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Job Applications: Is "the box" banned in your state?

Posted by Erin Borgerson on January 16, 2014

Recent legislation in states such as Michigan and Illinois are fighting to "Ban the Box," or remove questions relating to felony convictions on job applications. According to the January 2014 issue of Franchise Times, "10 states and several cities" have already made provisions requiring the removal of the felony "check box" on applications. And in 2013, the Equal Employment Opportunity Commission (EEOC) filed two lawsuits claiming race-based ban the boxdiscrimination. Their goal: To ensure answers to criminal history questions are not used to automatically eliminate job candidates from the running.

So what does this mean for your hiring process? Well depending on your city or state, you may have to remove questions related to felony convictions on your job applications. More over, if conducting background checks, your approach may need adjusting. For cities like Chicago and Oakland, background checks can only be conducted after a conditional offer of employment has been granted. Richmond, a suburb of San Francisco, passed legislation in 2013 barring any city contractor from "ever inquiring about many job applicants' criminal histories."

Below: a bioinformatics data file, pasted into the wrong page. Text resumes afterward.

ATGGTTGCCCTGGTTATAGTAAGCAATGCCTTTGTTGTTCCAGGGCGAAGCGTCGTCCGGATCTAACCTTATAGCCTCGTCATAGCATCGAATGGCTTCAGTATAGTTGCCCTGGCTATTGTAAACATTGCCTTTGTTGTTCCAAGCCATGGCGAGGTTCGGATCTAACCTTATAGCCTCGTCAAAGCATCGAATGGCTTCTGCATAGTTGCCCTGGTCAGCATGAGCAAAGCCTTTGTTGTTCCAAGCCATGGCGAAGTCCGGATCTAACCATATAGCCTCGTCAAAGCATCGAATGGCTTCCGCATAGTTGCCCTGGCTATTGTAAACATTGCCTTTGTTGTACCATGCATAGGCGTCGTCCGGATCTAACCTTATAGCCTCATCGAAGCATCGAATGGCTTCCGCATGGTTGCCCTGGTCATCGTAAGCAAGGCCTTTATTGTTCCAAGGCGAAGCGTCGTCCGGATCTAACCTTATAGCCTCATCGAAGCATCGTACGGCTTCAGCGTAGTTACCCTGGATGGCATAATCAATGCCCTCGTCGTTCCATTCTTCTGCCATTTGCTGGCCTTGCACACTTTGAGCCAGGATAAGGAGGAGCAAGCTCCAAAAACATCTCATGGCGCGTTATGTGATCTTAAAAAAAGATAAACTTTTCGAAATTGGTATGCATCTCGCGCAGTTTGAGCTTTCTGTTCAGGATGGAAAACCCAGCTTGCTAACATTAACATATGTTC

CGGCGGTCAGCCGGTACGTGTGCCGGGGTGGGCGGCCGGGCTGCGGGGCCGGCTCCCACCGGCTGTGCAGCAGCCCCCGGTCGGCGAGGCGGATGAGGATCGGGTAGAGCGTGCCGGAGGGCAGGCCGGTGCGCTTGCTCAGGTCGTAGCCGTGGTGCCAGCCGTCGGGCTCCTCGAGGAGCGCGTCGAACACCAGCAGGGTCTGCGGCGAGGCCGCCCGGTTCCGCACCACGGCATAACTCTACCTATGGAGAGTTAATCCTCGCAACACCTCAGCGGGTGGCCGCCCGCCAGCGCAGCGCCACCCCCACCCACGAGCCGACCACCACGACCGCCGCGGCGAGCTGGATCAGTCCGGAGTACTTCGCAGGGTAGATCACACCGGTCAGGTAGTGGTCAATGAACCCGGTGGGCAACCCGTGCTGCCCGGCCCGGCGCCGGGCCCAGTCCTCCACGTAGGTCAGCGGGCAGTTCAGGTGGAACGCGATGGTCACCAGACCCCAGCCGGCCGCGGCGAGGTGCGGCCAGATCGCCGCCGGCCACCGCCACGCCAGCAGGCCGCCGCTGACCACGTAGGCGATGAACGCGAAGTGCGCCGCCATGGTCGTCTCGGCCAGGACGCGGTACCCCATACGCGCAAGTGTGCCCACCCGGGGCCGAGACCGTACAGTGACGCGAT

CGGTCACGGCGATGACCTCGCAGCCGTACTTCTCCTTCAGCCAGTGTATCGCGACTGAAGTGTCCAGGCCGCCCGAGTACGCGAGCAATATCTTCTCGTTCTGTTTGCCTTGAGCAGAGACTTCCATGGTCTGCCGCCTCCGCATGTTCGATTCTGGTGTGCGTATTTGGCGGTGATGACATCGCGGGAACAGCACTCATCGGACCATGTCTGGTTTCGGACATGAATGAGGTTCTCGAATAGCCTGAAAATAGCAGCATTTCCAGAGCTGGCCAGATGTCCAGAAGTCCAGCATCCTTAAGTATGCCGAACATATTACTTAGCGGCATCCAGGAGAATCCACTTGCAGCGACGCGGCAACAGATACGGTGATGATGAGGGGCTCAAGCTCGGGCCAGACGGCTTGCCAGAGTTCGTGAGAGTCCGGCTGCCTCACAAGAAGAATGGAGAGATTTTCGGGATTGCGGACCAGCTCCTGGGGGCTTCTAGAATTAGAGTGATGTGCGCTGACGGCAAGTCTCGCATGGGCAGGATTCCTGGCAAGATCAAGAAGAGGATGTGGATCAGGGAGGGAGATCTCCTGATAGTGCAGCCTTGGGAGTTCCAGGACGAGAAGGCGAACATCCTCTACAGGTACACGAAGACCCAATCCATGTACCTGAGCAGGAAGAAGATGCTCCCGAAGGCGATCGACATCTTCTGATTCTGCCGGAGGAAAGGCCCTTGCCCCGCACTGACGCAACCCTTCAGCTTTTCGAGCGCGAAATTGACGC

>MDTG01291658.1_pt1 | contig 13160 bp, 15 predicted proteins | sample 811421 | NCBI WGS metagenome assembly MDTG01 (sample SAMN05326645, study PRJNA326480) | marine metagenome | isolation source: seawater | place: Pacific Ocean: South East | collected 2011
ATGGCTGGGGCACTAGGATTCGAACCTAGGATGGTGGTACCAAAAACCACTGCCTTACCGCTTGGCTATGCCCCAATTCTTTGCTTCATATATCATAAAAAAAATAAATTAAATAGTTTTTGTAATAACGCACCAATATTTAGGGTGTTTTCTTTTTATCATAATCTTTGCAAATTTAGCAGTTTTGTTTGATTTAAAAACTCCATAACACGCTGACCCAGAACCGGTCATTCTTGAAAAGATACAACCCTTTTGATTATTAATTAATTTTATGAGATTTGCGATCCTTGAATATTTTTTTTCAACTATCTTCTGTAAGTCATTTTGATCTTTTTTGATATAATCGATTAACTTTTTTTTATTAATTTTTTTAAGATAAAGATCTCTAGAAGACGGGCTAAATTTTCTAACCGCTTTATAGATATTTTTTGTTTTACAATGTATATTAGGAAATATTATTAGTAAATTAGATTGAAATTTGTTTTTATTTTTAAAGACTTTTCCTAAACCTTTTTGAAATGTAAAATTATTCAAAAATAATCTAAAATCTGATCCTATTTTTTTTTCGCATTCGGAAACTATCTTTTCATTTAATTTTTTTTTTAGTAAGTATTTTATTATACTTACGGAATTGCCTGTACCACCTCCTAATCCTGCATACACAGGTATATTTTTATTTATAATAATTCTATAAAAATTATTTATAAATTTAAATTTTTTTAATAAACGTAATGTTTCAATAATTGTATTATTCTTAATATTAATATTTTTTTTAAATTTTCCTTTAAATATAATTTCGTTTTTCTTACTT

While it's important to note that such legislation is currently [primarily] limited to municipalities, "banning the box" is something to keep in mind when hiring. The laws are always changing, so make sure you do your homework before you find yourself engaged in illegal hiring practices. 

 

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Erin Borgerson

About the Author

Erin is the Director of Marketing, Crisis Controller and Culture Ambassador (the last two titles she gave to herself) who joined the Hireology team in April of 2012. As a certified Inbound Marketer, Erin manages Hireology's marketing department, the Hireology Blog, and media relations. She is also a co-leader of the Chicago Hubspot User Group which brings together Hubspot users from around the Chicagoland area. Erin set off to Chicago after graduating from Western Michigan University. In her spare time she can be found shaking it in a Zumba class, reading a bestseller, or drinking a craft beer on her Wrigleyville porch.